Taking the loan modification situation out of the general no-duty rule governing new lending meant putting it under the Biakanja six-factor analysis for deciding whether a lender (or servicer) has any duty of care when handling such a modification request. Biakanja v Irving (1958) 49 C2d 647. But I opined in a column last year that I did not know how anyone can predict where such a Biakanja analysis will lead. See Liability for Negligent Loan Modification, 39 CEB RPLR 89 (July 2016) (also on my website at RogerBernhardt.com).

This decision concludes that all six Biakanja factors—intent to affect plaintiff, foreseeability of harm, certainty of injury, close connection between conduct and injury, moral blameworthiness, and policy of harm prevention)—lead to imposition of a duty of care. But the peremptory way in which the majority treated those factors tempts one to conclude that this was an after-the-fact analysis, where the court decided (first) that a duty of care ought to be imposed, and then (second) brought in the six-factor analysis to justify that conclusion. How persuasive can it be that there was a close connection between CitiMortgage’s negligent conduct and Rosetta’s injuries, in light of the court’s conclusion that “[w]e do not know when Rossetta would have defaulted if left to her own devices, and ‘it is very likely that a borrower induced to default before it becomes absolutely necessary suffers associated injuries involving increased fees and an increased possibility of losing the home’”? 18 CA5th at 642. Or that CitiMortgage’s conduct was morally blameworthy because it probably held “all the cards”? 18 CA5th at 642. Observers can only wonder what the result would have been had the court found that the two factors of close connection and moral blame weighed in favor of a no-duty conclusion while the other four factors came out the other way. Is four to two close enough to reach the same result?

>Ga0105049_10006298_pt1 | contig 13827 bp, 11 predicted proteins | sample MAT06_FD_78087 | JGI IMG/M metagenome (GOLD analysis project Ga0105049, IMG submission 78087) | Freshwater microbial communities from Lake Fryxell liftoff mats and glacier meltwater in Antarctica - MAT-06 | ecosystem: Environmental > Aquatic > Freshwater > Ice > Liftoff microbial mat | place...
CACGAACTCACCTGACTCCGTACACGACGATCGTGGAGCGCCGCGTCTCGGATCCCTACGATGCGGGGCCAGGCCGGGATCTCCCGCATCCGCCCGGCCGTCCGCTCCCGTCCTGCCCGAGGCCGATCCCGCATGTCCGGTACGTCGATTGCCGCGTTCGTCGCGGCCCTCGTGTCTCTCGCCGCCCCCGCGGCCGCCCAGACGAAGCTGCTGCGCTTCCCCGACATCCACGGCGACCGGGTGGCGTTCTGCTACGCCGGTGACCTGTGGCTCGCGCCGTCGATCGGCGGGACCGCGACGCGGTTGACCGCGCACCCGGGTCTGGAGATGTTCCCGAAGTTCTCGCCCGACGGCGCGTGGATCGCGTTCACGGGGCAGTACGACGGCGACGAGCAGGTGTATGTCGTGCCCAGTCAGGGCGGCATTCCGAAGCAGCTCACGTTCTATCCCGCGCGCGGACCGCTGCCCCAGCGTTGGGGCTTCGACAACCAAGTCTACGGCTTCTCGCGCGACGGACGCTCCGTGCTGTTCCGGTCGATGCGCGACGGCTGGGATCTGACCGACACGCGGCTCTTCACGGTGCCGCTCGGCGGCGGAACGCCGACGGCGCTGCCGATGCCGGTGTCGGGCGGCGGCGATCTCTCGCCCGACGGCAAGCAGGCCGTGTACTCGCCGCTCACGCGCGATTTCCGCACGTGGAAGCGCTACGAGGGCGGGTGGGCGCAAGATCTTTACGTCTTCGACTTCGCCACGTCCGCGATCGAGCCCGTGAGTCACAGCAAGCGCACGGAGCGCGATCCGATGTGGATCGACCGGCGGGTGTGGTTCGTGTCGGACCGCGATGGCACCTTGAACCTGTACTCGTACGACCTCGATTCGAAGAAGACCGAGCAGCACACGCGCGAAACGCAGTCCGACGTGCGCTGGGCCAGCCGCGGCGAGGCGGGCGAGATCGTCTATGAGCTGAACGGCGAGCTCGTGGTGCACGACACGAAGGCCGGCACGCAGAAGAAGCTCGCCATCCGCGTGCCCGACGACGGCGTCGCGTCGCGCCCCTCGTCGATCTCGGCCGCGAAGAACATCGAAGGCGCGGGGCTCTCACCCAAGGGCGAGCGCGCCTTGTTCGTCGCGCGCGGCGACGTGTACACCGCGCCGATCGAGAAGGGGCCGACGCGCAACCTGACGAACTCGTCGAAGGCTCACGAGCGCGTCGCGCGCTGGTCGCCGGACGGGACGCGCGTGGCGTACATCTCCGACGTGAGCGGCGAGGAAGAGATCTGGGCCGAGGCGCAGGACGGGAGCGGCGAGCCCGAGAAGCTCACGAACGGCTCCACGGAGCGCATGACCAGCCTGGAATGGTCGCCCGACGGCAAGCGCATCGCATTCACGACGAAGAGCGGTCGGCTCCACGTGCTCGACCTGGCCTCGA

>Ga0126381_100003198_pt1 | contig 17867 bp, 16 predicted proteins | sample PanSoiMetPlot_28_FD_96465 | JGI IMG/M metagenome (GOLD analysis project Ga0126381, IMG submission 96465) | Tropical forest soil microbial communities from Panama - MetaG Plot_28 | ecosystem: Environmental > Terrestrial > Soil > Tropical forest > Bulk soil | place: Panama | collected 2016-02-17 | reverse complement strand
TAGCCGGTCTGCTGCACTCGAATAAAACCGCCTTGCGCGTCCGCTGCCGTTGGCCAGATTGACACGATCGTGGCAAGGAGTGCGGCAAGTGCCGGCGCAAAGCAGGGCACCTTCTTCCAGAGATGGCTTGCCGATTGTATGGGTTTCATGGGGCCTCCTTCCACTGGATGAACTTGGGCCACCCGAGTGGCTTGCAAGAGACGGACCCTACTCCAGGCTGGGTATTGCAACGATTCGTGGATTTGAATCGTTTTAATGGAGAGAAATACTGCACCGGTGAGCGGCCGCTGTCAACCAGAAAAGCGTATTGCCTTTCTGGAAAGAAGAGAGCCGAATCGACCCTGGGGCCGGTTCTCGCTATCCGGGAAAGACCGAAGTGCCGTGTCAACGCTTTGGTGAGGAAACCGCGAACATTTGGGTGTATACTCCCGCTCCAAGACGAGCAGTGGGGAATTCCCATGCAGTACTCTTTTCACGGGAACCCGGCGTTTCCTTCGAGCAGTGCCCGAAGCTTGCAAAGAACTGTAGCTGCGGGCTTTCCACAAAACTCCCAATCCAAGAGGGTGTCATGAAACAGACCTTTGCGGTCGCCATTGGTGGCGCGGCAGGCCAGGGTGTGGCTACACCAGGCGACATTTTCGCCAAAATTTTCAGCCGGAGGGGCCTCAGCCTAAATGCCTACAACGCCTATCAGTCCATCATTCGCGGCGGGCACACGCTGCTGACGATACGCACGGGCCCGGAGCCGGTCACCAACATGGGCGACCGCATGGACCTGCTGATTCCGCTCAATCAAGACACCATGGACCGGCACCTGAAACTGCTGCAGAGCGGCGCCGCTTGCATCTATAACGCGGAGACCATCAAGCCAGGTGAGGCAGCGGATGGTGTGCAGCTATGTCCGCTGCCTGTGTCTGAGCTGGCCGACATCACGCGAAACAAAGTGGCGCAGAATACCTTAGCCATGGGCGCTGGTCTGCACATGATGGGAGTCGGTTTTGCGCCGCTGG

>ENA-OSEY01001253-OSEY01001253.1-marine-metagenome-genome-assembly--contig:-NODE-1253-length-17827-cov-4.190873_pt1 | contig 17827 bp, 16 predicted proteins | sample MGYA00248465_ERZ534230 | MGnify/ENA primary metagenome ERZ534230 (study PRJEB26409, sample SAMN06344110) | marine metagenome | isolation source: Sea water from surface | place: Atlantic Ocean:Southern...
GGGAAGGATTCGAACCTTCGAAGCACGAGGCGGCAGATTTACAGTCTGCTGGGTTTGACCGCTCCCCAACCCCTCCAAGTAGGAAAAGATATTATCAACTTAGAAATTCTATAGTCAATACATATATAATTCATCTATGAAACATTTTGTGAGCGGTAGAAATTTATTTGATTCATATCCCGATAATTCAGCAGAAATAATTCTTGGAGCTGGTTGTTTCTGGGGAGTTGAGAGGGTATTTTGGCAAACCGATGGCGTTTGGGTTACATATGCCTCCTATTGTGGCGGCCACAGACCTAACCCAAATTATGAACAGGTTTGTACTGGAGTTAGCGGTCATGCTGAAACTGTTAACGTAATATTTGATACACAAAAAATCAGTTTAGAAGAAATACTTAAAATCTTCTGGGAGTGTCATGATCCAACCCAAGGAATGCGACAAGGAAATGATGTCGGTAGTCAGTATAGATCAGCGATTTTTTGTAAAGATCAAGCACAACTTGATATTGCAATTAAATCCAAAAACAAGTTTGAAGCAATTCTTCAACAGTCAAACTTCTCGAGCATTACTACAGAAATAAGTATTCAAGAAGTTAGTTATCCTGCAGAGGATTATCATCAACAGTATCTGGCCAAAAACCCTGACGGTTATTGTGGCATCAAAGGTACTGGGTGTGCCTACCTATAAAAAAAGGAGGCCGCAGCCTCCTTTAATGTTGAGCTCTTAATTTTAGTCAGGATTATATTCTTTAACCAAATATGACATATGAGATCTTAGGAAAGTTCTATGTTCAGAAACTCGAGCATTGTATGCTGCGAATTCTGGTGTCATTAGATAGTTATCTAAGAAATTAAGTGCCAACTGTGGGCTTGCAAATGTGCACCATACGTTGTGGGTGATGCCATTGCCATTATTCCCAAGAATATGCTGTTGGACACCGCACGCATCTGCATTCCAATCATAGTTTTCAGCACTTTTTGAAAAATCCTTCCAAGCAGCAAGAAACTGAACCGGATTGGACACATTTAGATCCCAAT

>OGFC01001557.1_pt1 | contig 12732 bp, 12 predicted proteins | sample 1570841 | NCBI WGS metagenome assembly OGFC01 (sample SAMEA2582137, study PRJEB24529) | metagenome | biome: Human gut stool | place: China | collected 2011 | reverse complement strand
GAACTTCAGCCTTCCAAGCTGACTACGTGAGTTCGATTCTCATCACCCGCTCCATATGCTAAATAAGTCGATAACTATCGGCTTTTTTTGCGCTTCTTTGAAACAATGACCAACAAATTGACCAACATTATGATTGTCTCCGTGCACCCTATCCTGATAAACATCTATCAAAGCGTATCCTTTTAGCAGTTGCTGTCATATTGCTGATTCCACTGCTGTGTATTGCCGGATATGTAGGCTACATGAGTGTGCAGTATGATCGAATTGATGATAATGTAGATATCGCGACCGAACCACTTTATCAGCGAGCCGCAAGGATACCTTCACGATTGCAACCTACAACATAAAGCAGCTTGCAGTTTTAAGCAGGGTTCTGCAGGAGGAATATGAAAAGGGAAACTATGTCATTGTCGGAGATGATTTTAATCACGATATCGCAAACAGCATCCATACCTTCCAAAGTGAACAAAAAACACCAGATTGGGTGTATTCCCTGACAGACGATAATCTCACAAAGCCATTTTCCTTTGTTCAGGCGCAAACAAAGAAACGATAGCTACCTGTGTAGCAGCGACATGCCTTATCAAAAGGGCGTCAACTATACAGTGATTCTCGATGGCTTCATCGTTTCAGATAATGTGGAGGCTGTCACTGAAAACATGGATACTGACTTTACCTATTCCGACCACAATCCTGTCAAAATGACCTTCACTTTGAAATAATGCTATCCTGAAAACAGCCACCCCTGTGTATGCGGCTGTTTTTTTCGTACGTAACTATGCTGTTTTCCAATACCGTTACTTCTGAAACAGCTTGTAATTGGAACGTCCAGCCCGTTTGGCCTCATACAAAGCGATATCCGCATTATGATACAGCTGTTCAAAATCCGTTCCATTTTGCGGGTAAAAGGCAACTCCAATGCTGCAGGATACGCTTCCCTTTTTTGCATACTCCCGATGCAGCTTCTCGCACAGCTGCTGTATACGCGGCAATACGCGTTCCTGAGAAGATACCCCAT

The concurring opinion of Justice Mauro generates even more wonderment. He appears to conclude that agreeing to review an application for a modification generates no duty of care because that amounts merely to conventional lending activity, and generated a duty of care in this case only because CitiMortgage refused to consider Rossetta’s application unless she was three months in default—a factor about which the majority said “[a]t a minimum, the alleged policy of making default a condition of being considered for a loan modification informs our application of the Biakanja factors.” 18 CA5th at 641.

It would probably be safer for attorneys to simply admonish lenders and servicers that they are always at risk of being held to owe a duty of care to borrowers—regardless of the reasons given—than it is to advise them that the answer depends on how six unpredictable and incoherent factors are purportedly balanced.  Roger Bernhardt

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41 Real Property Law Reporter 15 (Cal CEB Jan. 2018) © The Regents of the University of California, reprinted with permission of CEB